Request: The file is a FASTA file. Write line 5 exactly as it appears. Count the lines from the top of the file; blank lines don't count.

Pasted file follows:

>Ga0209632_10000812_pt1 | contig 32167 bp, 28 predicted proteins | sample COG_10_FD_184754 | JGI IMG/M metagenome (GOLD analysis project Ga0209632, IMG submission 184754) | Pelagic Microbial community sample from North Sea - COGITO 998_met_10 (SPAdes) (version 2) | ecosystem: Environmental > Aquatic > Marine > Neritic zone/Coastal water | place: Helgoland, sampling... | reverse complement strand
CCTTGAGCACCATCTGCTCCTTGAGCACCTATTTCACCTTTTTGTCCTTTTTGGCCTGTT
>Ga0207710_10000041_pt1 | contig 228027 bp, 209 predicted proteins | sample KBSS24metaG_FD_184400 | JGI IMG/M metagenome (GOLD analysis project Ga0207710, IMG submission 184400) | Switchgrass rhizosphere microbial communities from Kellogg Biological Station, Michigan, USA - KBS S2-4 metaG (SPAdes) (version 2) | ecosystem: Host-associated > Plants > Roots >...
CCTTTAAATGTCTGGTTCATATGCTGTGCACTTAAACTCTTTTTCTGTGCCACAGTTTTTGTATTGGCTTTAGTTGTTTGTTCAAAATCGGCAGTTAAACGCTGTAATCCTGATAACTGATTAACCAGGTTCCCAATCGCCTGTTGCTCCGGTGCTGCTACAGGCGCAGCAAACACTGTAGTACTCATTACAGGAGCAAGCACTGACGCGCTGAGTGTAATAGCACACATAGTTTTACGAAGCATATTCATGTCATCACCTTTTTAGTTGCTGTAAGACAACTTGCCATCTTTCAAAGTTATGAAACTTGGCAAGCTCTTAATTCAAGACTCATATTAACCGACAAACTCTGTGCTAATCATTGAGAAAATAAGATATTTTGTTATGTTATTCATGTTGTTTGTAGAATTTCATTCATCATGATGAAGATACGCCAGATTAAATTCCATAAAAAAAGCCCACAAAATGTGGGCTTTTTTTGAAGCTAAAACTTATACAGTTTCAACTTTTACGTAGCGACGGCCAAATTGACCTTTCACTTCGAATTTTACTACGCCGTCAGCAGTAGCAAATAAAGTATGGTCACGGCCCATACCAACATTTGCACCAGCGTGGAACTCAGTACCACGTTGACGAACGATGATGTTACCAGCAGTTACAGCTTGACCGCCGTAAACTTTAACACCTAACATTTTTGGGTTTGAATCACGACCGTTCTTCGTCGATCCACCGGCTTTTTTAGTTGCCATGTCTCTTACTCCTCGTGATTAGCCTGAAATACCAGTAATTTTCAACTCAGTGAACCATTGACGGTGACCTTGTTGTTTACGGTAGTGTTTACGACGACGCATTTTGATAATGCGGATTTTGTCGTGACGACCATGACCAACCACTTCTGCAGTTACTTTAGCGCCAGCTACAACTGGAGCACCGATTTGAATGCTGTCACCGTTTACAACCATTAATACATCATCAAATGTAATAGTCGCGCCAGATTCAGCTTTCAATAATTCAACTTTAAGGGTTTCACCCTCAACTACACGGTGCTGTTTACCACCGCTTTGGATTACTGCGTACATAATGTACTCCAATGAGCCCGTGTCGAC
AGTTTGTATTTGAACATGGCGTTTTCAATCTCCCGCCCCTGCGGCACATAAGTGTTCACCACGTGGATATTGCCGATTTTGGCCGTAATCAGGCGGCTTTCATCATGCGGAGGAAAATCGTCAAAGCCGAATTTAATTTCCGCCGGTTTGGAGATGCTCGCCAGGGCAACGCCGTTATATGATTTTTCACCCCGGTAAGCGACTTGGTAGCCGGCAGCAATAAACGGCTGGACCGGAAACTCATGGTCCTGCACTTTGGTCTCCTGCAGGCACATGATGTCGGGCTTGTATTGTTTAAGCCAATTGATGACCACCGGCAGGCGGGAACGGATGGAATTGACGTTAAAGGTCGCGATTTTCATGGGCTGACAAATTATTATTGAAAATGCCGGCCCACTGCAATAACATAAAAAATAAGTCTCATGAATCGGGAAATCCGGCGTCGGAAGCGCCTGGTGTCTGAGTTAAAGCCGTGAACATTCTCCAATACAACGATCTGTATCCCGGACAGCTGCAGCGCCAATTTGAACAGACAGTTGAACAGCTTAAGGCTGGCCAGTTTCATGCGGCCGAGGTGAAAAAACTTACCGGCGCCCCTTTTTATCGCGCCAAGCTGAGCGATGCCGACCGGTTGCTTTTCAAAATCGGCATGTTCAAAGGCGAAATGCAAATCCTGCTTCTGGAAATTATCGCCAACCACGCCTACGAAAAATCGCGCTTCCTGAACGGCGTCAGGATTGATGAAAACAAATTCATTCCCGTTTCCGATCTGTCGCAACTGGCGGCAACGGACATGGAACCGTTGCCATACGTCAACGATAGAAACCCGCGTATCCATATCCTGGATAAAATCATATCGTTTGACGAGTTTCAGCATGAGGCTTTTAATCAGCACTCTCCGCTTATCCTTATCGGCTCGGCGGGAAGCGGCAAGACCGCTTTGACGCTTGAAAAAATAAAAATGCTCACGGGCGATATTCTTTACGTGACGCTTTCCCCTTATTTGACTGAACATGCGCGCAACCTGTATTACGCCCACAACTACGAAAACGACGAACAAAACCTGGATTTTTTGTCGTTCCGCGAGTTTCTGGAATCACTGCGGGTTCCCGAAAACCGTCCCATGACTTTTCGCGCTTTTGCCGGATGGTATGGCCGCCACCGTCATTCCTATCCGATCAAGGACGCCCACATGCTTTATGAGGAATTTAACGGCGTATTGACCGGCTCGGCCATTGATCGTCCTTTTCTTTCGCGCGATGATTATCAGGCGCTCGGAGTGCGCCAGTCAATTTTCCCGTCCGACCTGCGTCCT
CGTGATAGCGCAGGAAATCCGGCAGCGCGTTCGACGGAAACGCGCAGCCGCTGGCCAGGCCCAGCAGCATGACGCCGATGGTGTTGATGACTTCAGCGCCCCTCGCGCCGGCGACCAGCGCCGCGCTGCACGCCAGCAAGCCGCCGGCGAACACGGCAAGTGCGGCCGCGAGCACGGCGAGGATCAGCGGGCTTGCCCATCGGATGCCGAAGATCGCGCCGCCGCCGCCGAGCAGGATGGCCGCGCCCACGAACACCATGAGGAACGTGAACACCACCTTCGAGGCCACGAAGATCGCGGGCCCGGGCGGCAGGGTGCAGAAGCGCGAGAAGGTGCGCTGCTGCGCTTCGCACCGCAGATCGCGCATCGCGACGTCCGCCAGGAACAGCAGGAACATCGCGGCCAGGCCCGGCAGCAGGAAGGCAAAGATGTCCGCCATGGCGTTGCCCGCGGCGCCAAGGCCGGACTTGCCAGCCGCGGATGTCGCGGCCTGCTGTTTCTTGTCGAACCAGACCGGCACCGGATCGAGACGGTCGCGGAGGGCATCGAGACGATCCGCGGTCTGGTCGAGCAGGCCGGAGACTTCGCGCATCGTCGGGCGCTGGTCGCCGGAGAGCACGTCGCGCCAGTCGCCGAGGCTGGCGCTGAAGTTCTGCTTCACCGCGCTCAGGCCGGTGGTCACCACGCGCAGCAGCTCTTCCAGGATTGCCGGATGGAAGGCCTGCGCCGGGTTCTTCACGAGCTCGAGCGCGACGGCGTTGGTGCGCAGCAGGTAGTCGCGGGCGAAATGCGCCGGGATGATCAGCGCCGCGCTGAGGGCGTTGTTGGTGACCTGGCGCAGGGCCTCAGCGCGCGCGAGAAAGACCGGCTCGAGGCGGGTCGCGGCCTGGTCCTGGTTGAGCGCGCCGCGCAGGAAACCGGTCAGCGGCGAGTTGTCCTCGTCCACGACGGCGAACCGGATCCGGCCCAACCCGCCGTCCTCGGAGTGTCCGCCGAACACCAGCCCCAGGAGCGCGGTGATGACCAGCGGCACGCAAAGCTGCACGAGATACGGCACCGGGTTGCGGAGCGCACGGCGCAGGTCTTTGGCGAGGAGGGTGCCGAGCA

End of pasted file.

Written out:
AGTTTGTATTTGAACATGGCGTTTTCAATCTCCCGCCCCTGCGGCACATAAGTGTTCACCACGTGGATATTGCCGATTTTGGCCGTAATCAGGCGGCTTTCATCATGCGGAGGAAAATCGTCAAAGCCGAATTTAATTTCCGCCGGTTTGGAGATGCTCGCCAGGGCAACGCCGTTATATGATTTTTCACCCCGGTAAGCGACTTGGTAGCCGGCAGCAATAAACGGCTGGACCGGAAACTCATGGTCCTGCACTTTGGTCTCCTGCAGGCACATGATGTCGGGCTTGTATTGTTTAAGCCAATTGATGACCACCGGCAGGCGGGAACGGATGGAATTGACGTTAAAGGTCGCGATTTTCATGGGCTGACAAATTATTATTGAAAATGCCGGCCCACTGCAATAACATAAAAAATAAGTCTCATGAATCGGGAAATCCGGCGTCGGAAGCGCCTGGTGTCTGAGTTAAAGCCGTGAACATTCTCCAATACAACGATCTGTATCCCGGACAGCTGCAGCGCCAATTTGAACAGACAGTTGAACAGCTTAAGGCTGGCCAGTTTCATGCGGCCGAGGTGAAAAAACTTACCGGCGCCCCTTTTTATCGCGCCAAGCTGAGCGATGCCGACCGGTTGCTTTTCAAAATCGGCATGTTCAAAGGCGAAATGCAAATCCTGCTTCTGGAAATTATCGCCAACCACGCCTACGAAAAATCGCGCTTCCTGAACGGCGTCAGGATTGATGAAAACAAATTCATTCCCGTTTCCGATCTGTCGCAACTGGCGGCAACGGACATGGAACCGTTGCCATACGTCAACGATAGAAACCCGCGTATCCATATCCTGGATAAAATCATATCGTTTGACGAGTTTCAGCATGAGGCTTTTAATCAGCACTCTCCGCTTATCCTTATCGGCTCGGCGGGAAGCGGCAAGACCGCTTTGACGCTTGAAAAAATAAAAATGCTCACGGGCGATATTCTTTACGTGACGCTTTCCCCTTATTTGACTGAACATGCGCGCAACCTGTATTACGCCCACAACTACGAAAACGACGAACAAAACCTGGATTTTTTGTCGTTCCGCGAGTTTCTGGAATCACTGCGGGTTCCCGAAAACCGTCCCATGACTTTTCGCGCTTTTGCCGGATGGTATGGCCGCCACCGTCATTCCTATCCGATCAAGGACGCCCACATGCTTTATGAGGAATTTAACGGCGTATTGACCGGCTCGGCCATTGATCGTCCTTTTCTTTCGCGCGATGATTATCAGGCGCTCGGAGTGCGCCAGTCAATTTTCCCGTCCGACCTGCGTCCT